Relying on a Routine
Preaching is a creative process. A preacher spends each week in the Biblical text and then creates a sermon based on and inspired by the text of Scripture. Good preachers are creative. They understand Scripture, but they also understand how to convey Scripture to people setting in the pews. They understand how to apply Scripture in a way that makes it relevant to the person who is seeking a word from God. Preachers must always be faithful to the text, but they also need to approach the text with a sense of creativity. They need to contemplate how they are going to present the text to the community of God. The prophets and preachers we read about in the Bible found creative ways of presenting the word of God and we must do the same.
It is a misconception to think that a person has to be eccentric or special in order to create. Everyone has the ability to create. Some people are more creative than others, but we all can do it. Creativity is something that takes time and work. Most artists who are considered creative spend a great amount of time honing their craft. They get up every morning like the rest of us and they go to work. They rely on a routine. As a preacher who believes in the creative process, I have found routines to be essential to creating sermons. How do I arrive at the sermon I preach on Sunday? It doesn’t come to me on Saturday night. It takes days, sometimes weeks, of preparation. It takes work and it takes a daily routine.
I read a lot and I am very careful about the books I choose to read. I only have so much time and I realize I cannot read everything, so I try to choose books that are going to be the most beneficial to me. This means I read a lot of books about the Bible, theology, church history, etc. These books are what you would expect a preacher to read, but I also read books on creativity. I have found these books to be extremely helpful in my work. I recently began reading Daily Rituals: How Artists Work by Mason Currey. This is a book about the daily routines of artists like Mozart, Beethoven, T.S. Eliot, Charles Dickens, Flannery O’Connor, and many others. My mentor, Jim Martin, says it is helpful to look over a person’s shoulder and see how they do their work. I have found this to be true. This book explores what artists do on an average day, what their daily routines are, and how they created the masterpieces we have come to love.
The common thread that holds all these accounts together is routine. Mason Currey in the introduction to Daily Rituals writes the following about routines.
The word connotes ordinariness and even a lack of thought; to follow a routine is to be on autopilot. But one’s daily routine is also a choice, or a whole series of choices. In the right hands, it can be a finely calibrated mechanism for taking advantage of a range of limited resources: time (the most limited resource of all) as well as willpower, self-discipline, optimism. A solid routine fosters a well-worn groove for one’s mental energies and helps starve off the tyranny of moods.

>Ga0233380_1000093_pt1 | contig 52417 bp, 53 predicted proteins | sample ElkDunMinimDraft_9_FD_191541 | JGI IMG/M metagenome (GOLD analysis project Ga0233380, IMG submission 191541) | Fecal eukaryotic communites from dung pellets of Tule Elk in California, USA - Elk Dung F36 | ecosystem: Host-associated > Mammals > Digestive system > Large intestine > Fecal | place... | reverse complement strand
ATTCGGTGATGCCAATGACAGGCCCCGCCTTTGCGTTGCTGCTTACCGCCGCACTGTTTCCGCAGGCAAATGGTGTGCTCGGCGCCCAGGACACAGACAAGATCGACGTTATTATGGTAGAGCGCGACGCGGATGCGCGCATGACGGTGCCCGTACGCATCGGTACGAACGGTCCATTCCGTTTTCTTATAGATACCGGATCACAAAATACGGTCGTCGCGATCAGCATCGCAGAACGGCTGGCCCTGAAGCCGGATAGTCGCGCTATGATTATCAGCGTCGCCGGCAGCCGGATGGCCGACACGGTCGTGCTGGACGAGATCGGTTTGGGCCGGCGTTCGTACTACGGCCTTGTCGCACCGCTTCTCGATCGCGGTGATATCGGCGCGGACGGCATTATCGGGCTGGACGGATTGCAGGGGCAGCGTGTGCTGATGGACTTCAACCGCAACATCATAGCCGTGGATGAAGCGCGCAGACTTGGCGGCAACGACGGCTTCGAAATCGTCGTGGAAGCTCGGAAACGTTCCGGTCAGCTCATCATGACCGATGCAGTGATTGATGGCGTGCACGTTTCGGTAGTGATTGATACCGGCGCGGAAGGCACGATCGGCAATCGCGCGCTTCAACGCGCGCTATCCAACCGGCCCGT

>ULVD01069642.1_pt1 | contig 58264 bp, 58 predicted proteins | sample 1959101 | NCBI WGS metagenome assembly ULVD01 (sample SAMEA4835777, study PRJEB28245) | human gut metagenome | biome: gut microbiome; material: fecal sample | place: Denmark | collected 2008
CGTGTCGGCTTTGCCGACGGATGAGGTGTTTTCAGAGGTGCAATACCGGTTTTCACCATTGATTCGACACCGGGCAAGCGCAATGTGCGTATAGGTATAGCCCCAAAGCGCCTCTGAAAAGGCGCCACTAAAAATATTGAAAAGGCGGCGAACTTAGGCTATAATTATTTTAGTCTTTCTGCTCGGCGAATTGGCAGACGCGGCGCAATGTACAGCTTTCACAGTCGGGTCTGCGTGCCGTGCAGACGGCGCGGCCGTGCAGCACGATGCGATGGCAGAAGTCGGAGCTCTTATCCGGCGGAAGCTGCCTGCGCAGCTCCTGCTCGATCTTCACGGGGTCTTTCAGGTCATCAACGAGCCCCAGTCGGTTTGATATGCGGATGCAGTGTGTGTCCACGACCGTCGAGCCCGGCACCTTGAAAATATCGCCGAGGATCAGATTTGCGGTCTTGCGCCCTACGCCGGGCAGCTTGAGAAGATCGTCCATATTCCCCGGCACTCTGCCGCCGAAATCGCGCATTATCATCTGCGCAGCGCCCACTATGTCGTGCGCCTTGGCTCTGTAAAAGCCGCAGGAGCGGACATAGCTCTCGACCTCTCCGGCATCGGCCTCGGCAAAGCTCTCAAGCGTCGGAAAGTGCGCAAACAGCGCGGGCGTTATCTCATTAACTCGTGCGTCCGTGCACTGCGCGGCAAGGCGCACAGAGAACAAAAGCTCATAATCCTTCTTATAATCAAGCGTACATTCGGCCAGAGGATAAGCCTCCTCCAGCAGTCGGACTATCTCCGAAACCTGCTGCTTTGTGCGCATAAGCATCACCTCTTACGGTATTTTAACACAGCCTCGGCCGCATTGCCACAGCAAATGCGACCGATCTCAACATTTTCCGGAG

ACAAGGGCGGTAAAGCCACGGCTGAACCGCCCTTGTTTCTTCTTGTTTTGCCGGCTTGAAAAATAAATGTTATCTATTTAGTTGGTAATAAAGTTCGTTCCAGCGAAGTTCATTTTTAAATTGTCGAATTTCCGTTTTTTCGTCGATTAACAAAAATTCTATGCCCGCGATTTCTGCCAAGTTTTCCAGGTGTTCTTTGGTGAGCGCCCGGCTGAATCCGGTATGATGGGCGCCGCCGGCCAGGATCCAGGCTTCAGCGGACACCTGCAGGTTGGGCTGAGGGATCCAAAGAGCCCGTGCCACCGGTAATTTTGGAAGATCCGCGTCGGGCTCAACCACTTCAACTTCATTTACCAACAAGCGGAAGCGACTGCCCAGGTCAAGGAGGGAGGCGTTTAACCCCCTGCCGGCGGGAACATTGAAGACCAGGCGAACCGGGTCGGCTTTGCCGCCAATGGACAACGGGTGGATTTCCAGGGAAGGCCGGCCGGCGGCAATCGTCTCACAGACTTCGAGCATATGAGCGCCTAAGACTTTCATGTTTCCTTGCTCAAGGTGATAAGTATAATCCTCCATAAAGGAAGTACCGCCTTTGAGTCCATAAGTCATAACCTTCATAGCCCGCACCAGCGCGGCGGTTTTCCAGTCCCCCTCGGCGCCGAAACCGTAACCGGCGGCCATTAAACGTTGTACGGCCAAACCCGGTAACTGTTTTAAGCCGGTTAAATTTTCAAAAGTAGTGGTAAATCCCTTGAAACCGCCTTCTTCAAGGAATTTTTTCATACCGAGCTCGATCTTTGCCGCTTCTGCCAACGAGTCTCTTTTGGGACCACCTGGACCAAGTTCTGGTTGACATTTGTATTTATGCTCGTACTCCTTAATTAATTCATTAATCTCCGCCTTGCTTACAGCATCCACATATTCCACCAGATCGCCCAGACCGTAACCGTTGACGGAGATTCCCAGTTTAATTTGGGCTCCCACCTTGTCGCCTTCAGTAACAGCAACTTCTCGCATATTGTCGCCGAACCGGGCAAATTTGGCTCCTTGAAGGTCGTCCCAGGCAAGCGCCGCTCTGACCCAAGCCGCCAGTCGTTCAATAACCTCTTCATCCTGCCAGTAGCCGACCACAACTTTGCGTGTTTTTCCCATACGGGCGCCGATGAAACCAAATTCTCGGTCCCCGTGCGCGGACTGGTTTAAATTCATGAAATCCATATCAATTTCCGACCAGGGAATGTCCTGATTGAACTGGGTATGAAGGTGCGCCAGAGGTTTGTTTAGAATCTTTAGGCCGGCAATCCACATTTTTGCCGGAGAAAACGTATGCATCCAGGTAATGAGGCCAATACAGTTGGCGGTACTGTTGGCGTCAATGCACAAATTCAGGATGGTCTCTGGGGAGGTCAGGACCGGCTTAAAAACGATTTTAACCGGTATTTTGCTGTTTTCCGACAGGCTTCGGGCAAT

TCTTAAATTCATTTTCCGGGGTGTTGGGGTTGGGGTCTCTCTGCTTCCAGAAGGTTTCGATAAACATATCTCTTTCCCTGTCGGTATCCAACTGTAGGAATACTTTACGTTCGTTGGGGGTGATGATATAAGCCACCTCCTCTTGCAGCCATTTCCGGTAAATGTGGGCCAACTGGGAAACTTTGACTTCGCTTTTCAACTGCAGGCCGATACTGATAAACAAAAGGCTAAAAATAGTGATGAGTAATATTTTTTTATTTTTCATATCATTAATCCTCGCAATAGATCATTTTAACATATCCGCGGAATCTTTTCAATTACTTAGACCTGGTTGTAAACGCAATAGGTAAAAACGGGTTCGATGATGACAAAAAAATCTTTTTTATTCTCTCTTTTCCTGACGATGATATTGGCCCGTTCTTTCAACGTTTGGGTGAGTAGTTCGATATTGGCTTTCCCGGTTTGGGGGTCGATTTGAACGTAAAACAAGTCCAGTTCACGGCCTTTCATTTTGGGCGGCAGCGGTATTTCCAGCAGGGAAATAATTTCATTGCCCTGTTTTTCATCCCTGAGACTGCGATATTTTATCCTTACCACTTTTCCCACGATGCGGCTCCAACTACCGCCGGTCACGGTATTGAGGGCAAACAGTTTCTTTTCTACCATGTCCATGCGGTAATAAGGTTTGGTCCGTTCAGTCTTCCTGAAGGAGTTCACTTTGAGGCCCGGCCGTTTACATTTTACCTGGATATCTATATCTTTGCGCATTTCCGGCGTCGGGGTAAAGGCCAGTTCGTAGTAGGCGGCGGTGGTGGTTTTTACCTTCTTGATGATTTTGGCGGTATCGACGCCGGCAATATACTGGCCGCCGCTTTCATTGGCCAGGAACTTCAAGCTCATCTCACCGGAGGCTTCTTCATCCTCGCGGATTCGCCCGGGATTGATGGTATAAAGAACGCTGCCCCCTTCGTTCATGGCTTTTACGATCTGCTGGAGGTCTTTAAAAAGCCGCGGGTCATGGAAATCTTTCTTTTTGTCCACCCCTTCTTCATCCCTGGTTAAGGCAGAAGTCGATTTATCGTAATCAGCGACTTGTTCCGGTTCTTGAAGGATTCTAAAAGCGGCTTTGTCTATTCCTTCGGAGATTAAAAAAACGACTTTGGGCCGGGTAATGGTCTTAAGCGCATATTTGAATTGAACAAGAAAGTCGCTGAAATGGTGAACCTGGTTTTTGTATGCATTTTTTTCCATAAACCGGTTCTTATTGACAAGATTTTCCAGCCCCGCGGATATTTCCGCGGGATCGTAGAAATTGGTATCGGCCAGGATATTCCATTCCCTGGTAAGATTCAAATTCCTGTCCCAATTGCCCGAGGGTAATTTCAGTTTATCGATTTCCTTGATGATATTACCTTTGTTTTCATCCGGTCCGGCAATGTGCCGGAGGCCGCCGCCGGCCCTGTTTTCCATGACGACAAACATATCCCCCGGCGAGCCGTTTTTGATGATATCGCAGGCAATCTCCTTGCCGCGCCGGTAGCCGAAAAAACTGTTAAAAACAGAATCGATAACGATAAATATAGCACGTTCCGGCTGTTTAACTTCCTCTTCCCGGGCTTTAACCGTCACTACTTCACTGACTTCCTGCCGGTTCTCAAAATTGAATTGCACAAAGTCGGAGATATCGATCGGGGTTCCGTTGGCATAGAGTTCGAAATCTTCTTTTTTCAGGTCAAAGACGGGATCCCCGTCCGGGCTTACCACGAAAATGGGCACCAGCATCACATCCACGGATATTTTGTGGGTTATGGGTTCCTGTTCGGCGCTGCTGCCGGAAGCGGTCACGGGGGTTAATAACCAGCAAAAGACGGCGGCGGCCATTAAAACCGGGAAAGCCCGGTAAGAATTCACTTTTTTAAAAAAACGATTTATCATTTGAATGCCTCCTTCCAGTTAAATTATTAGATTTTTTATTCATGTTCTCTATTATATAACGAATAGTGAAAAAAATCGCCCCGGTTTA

Routines help us to be more effective. They help us to create the sermons that are going to speak to people who are longing for God’s word on Sunday. They will, as Currey says, “starve off the tyranny of moods.” No matter our emotional state our routines help us to get to work and be productive. This does not mean we will produce a masterpiece each day, or be as productive as we were the day before, but routines do help. The composer John Adams states, “My experience has been that most really serious creative people I know have very, very routine work habits.” Routines are essential to creating something meaningful, and this is what preachers strive to do every week.
How does one arrive at a routine? Here are some helpful tips.
Make it your own. Every person is different. Some people work better in the morning and others prefer the afternoon. Some people need coffee, while others might prefer a brief walk outside. The point is that we all have to create our own routines. We have to discover what works best for us. This may take trial and error. That’s fine. Keep trying until you find the right routine for you.
Look over someone’s shoulder. Even though we have to make our routines our own, this does not mean we should neglect the wisdom and counsel of others. Who do you admire? Who do you look up to? Invite them out to coffee and ask them about their routines. Ask them what an ordinary day looks like for them. Listen, learn, and then experiment with what you have discovered.
Tell others what you are doing. Begin a conversation about routines. Explain your routines to them and then listen for feedback. They may provide you with some insight you had never considered. They may tell you what they do. Be open to trying new things. If it doesn’t work, then leave it. If it does work, then make it your own. Adapt it and mold it to best fit you.
“Only when habits of order are formed can we advance to really interesting fields of action.” William James